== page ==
The United Nations has launched a special temporary service to arrange for patients from the Gaza Strip to receive medical treatment in Israel, East Jerusalem and the West Bank, the organization’s Middle East envoy announced on Monday.
This is the first time the United Nations has gotten involved in the issue. It did so because many Gazans have not been able to arrange urgent treatments in the months since the Palestinian Authority ceased all cooperation with Israel. The PA had previously served as the liaison between patients and the Israeli authorities.
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Nickolay Mladenov, the UN special coordinator for the Middle East peace process, said the new arrangement will be run by the World Health Organization. The WHO will essentially serve as a liaison between the Israeli authorities and the PA’s civil affairs committee, which is responsible for forwarding patients’ requests to Israel.
After the PA ended its cooperation with Israel in May due to Israel’s plan to annex part of the West Bank, which has since been shelved, human rights organizations tried to take over the liaison role.
Physicians for Human Rights in Israel, which played a leading role in this effort, said it handled 263 requests for treatment by Gazans from May through August, five times more than it usually does. Of these, 103 were from cancer patients (including 20 children) and 59 were from parents seeking to accompany their children to treatment.
Israel has tightened its criteria for allowing patients to enter or transit the country in recent months, the organization said, and now does so only for patients whose conditions are defined as urgent. It has approved only half the requests submitted, PHR added, and has also delayed patients at the Gaza-Israel border crossing.
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Ran Goldstein, PHR’s executive director, said he was skeptical that the United Nations and the WHO could resolve the crisis. “Every day, hundreds of patients do not leave for medical treatment because they didn’t get a permit, or even a reply to the requests they submitted, and have consequently missed vital treatments,” he said. “Every patient should be allowed to leave Gaza for treatment with no delays and no bureaucratic hurdles.”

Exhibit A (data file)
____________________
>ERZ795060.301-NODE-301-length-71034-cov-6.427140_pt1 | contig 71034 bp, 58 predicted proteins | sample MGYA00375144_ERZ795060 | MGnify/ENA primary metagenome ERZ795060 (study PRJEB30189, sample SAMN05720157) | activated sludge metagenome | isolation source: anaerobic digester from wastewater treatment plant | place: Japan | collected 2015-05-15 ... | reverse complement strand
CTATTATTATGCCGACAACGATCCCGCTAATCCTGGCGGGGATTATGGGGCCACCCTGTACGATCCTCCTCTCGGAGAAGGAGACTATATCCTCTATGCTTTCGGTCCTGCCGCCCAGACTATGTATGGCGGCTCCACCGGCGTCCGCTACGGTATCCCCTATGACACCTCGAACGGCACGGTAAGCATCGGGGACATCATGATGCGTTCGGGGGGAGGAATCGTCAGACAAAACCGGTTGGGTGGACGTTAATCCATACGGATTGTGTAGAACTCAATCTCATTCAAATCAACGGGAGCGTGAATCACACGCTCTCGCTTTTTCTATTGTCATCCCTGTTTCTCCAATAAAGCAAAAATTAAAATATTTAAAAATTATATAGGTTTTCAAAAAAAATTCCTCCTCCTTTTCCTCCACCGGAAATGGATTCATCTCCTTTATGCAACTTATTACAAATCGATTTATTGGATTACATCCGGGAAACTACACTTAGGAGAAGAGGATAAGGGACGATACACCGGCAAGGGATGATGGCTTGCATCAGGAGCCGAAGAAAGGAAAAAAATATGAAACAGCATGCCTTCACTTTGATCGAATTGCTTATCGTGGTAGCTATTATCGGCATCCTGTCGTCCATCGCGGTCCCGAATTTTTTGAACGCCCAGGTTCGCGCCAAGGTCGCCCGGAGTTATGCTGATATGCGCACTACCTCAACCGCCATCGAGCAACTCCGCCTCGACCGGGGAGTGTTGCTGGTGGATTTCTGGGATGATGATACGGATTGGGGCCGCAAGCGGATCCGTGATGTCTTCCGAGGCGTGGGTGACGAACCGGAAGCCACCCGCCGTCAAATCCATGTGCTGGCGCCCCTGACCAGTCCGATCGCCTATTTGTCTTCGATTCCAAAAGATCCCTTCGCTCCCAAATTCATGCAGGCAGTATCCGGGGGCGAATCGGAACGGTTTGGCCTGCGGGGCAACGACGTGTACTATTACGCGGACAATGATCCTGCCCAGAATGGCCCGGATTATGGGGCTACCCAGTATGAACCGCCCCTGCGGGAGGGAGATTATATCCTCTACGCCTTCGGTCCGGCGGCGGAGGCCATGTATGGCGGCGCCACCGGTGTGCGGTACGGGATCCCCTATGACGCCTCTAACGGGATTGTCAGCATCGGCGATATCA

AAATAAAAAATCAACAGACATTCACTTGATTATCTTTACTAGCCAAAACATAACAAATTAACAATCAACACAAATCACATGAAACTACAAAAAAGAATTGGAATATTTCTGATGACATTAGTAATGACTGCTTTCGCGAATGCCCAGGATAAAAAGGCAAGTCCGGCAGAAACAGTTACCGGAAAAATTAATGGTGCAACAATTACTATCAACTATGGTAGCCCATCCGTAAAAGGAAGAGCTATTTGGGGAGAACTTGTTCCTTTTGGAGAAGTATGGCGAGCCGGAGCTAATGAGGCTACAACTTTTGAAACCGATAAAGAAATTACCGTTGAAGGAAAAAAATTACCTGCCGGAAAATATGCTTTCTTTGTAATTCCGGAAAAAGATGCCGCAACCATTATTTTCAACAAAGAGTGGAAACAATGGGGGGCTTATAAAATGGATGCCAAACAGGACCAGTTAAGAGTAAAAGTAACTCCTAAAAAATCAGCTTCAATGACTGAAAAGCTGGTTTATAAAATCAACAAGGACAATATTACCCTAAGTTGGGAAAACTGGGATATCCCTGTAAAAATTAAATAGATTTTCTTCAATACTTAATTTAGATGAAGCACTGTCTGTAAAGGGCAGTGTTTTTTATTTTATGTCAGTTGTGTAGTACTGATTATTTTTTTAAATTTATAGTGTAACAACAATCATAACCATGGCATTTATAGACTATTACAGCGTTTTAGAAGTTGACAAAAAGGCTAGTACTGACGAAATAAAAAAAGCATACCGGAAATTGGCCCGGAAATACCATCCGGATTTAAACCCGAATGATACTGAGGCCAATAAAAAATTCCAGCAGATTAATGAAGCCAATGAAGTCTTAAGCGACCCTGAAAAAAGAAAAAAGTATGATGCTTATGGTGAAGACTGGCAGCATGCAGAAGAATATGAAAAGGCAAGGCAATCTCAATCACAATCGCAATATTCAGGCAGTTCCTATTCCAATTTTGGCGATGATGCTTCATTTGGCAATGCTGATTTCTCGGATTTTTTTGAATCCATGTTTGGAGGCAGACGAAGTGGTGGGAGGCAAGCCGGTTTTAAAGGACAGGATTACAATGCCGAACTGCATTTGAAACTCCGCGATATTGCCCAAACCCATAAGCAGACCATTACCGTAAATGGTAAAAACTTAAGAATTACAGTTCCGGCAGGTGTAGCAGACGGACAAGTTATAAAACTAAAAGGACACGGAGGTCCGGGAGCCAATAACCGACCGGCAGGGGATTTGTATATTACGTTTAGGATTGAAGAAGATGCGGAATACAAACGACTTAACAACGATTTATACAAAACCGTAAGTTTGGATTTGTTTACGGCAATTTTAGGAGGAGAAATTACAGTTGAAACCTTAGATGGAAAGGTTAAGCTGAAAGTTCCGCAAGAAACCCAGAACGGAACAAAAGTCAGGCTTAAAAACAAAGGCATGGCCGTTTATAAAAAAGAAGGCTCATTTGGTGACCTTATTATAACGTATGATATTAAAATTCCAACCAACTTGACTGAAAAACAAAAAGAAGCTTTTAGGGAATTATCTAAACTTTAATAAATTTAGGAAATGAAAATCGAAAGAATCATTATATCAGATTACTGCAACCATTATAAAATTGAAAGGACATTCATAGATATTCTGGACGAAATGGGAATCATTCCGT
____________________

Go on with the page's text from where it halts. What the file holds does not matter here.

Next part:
In addition, foreign professional associations and medical organizations have contacted Israeli Defense Minister Benny Gantz and the Israel Pediatric Association seeking to provide Palestinian patients from Gaza access to treatments that are not available to them. The requests from the organizations – the British Medical Association, the European Academy of Pediatrics and the Geneva-based International Society for Social Pediatrics & Child Health – follow evidence of a decline in the ability of hundreds of Gazans to obtain medical care outside of the Gaza Strip since the PA halted coordination with Israel.
Two of the requests, which were directed to the Israel Pediatric Association, related to the difficulty that children from Gaza have in getting medical care. In its request, the European Academy of Pediatrics cited figures showing that only half of the requests submitted by Physicians for Human Rights in July and August were approved. It also referred to the cases of two Palestinian infants who died of illnesses after failing to reach hospitals outside of Gaza. The Academy asked that pediatric patients from Gaza be given “swift and safe access to medical treatment in the West Bank, East Jerusalem and Israel.”
In its request, the International Society for Social Pediatrics asked the Israel Pediatrics Association to do everything possible to remove barriers to free access to medical care for patients from Gaza, particularly children. In response, the chairman of the Israeli pediatric organization, Prof. Shai Ashkenazi, said he had approached the Israeli Health Ministry on the issue and considers provision of such treatment to be critical.